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ipsi02I was introduced to SINE (Society for Innovation and Entrepreneurship), the technology incubator at my alma mater IIT Bombay, when I attended the Silver Jubilee Reunion of my Class of 85 in 2010.

Since then, my exposure to Indian technology startups has increased. As a mentor and budding angel investor, I’ve lately begun to closely follow the startup ecosystem and attend various startup events.

On most occasions, I hear startups complain about “uneducated Indian buyers”, tightfisted investors, pigeonholing tendencies, aversion to innovation, and so on. Many of them have even threatened to leave India and move to the Silicon Valley or Singapore or places they consider greener pastures.

As a marketer and buyer of technology, I find these concerns and threats to be a bit juvenile.

In my decades of experience as a technology marketer, I’ve learned that enterprises all over the world buy software to solve a business problem and not to slake their thirst for innovation or to get educated about every shiny new technology. Furthermore, most companies have well-documented purchase processes and pigeonholing a new product into pre-existing categories is the starting point of complying with them.

Therefore, the practices that startup founders whine about are not unique to the Indian B2B technology market. They’re just a part of the real world!

Now, in my capacity as a buyer of software for my customers and my own company, I’ve found various problems dealing with Indian software startups. Let me illustrate them by walking you through my last three software purchases where I began the process with an Indian startup:

Product 1: Cloud A/B Testing Cloud Software

This software lacked even the most basic functionality required to run an A/B test e.g. track button click. No one from the company who connected with me – including one of its co-founders – had the domain knowledge or customer-facing skills required to understand my problem and provide a solution. I gave up after two days.

Product 2: Event Management Mobile App

I signed up for an event organized by a leading software association and was required to install this event management app to keep myself updated of the event. I was shocked to find that the app had to be updated every time there was a change in the event schedule (which happened often). This was like having to reinstall WhatsApp after every message or LinkedIn Pulse whenever a new article was published! Since I was already committed to attending this event, I was left with no choice but to use this app. But, I decided then and there that I’d stay away from any event in the future that used this app.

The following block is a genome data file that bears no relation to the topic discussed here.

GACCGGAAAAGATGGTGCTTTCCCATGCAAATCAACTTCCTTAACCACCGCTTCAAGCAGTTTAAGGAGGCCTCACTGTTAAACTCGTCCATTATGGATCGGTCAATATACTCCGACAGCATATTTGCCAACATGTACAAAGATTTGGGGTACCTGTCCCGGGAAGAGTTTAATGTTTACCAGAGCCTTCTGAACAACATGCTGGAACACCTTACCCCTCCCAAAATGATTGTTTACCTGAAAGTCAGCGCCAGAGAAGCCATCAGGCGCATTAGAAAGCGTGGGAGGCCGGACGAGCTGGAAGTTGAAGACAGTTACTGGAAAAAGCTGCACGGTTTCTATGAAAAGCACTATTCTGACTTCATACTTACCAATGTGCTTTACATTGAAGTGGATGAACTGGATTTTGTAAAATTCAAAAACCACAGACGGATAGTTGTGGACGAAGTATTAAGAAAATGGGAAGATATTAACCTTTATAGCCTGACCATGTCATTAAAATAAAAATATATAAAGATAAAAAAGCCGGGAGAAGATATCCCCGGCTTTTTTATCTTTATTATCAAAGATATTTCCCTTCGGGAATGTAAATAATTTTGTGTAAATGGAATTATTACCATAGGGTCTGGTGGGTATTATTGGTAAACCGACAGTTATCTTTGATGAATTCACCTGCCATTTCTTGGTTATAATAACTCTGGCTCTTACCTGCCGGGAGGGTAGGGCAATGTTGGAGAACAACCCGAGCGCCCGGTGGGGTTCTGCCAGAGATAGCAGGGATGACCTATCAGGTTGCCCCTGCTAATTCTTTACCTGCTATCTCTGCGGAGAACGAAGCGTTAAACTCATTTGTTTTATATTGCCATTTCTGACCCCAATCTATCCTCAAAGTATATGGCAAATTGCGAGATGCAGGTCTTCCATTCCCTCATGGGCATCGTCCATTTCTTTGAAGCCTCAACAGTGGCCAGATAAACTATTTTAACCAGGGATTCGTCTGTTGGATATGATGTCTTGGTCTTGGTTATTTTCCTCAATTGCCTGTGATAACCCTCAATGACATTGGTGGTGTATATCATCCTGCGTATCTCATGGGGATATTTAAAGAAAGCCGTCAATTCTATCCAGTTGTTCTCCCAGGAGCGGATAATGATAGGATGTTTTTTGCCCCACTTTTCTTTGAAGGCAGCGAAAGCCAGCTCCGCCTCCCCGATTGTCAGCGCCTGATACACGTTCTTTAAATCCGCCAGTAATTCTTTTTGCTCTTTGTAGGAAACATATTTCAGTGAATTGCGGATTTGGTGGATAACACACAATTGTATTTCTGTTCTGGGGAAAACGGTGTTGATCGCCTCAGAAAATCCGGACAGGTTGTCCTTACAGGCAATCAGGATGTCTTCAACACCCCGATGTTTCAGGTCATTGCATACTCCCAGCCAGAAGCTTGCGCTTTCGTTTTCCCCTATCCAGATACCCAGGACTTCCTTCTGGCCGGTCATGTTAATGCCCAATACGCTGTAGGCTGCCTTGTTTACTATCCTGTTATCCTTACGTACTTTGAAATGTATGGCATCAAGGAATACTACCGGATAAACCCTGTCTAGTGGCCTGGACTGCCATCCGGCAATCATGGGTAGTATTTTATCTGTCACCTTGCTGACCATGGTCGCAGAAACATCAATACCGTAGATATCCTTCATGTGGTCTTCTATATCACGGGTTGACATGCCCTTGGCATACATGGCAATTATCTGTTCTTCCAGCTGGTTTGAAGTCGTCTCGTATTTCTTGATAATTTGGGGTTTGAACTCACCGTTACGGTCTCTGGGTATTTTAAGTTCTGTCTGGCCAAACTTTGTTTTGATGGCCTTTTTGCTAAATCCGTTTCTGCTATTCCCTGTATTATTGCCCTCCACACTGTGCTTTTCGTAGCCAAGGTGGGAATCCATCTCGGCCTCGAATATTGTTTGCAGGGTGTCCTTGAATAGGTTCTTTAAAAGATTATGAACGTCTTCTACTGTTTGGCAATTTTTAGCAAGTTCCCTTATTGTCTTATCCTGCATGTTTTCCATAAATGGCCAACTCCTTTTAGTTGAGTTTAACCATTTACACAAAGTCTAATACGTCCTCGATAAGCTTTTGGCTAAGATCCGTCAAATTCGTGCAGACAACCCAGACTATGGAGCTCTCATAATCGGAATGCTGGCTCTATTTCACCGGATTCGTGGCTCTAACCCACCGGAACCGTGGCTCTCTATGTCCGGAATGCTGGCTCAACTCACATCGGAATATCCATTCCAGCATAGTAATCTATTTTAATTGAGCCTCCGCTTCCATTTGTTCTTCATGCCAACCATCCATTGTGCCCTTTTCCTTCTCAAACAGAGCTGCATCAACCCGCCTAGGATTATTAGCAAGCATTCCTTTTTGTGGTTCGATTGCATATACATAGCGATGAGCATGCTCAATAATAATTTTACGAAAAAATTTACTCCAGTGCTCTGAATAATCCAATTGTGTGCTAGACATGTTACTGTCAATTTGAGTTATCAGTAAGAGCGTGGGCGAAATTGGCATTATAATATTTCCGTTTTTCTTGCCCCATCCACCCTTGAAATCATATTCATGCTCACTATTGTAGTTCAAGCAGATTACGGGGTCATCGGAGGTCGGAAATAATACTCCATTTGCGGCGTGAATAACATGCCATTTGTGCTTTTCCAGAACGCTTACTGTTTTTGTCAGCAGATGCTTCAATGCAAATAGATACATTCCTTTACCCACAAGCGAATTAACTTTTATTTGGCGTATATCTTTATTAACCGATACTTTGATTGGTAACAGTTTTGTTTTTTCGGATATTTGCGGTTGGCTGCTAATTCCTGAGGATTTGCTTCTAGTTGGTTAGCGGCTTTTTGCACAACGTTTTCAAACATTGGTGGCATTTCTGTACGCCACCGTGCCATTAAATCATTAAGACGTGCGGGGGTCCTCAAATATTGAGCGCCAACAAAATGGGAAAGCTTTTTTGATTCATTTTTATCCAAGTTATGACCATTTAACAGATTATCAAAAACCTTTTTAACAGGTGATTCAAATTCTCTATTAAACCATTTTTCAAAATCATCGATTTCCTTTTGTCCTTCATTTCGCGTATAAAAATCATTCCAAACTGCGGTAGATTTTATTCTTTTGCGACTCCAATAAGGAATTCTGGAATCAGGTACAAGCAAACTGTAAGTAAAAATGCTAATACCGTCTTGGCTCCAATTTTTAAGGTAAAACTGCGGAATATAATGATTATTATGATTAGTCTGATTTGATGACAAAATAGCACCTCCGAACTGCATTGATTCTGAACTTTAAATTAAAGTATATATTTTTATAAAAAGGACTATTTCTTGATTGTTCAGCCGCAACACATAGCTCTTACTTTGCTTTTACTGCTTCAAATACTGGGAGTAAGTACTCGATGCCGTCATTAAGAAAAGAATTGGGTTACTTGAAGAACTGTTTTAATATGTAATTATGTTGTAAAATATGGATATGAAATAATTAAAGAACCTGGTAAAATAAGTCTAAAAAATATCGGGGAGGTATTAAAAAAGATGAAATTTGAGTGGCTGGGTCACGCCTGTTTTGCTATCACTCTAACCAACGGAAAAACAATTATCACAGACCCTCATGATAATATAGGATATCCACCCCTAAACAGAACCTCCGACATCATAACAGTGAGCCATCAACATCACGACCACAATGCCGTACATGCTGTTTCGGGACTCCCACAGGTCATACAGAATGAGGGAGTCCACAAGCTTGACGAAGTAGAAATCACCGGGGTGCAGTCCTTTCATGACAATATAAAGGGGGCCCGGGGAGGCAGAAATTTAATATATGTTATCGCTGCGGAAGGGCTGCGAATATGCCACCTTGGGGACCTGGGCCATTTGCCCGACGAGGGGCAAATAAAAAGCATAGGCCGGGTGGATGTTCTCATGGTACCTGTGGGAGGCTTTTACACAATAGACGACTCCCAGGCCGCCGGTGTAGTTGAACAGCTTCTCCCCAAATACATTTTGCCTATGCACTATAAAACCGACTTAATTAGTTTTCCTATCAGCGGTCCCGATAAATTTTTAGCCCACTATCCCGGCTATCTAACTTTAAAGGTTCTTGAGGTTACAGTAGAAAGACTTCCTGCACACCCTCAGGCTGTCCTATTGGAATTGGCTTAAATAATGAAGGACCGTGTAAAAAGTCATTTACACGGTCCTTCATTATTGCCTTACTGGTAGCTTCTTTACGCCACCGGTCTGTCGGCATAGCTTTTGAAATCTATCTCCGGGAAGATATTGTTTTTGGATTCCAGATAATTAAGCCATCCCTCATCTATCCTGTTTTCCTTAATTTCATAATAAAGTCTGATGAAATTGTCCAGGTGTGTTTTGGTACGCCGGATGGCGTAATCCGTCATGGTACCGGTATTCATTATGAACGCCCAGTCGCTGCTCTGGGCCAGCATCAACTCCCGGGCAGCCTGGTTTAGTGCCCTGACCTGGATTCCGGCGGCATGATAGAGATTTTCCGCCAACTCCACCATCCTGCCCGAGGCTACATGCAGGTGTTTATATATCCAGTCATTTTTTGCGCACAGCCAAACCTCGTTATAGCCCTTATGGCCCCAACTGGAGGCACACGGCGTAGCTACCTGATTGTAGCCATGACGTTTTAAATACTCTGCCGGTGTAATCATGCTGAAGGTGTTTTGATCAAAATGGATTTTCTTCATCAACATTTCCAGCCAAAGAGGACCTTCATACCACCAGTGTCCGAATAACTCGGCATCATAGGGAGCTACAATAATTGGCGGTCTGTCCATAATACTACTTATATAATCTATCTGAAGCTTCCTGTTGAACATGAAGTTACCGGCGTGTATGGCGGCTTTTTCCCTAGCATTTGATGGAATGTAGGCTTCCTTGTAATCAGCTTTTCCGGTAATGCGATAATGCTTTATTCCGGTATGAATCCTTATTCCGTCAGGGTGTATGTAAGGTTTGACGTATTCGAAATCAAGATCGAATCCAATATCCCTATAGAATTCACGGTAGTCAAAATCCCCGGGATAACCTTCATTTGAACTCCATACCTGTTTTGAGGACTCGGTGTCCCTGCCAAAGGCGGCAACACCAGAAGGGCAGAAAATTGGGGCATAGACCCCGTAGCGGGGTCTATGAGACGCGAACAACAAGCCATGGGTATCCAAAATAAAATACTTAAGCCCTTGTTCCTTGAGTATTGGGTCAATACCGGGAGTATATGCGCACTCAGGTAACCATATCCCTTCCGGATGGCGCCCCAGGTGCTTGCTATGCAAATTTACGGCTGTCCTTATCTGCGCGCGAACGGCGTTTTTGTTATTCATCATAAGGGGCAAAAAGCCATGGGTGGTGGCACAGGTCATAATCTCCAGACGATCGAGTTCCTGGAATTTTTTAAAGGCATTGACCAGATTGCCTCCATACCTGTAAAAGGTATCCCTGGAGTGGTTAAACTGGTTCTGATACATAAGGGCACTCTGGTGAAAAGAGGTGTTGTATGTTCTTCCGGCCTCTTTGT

Product 3: Social Business SaaS

ipsi01

I signed up for a free trial of this “powering the always on social business” software and gave up a few minutes later. I posted my detailed feedback on the software’s shortcomings below the company’s blog post (http://pn.ispirt.in/demystifying-saas-conversions-a-pragmatic-approach-to-improving-your-website/). While my comment is no longer visible, suffice to say that the software didn’t work as advertised – it displayed all the social media updates about a brand, 95% of which were posts by the brand itself!

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Since I didn’t want to name or shame anyone in public, I’ve anonymized the product / company names above. However, should you wish to know more, please feel free to contact me.

Like I mentioned above, I began my search on all three instances with an Indian tech startup. But, because of the aforementioned problems – and many others that I haven’t bothered to recount – I had to look abroad. Eventually, all the foreign products I bought worked as advertised, were priced in the same range as their Indian counterparts, and, above all, spared me the duh-like moments while interacting with their people. For example, for A/B testing, I finally signed up with the US company Optimizely. (More on that at http://gtm360.com/blog/2011/08/11/art-meets-science-with-ab-testing-part-1/.)

Indian tech startups would do well to stop blaming the Indian market and investor ecosystem. Instead, they should introspect deeply about their own weaknesses and focus on how to overcome their shortcomings. Otherwise, their customers might flee abroad before them!

Ketharaman Swaminathan On February - 6 - 2015

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IT Marketing, Uncategorized

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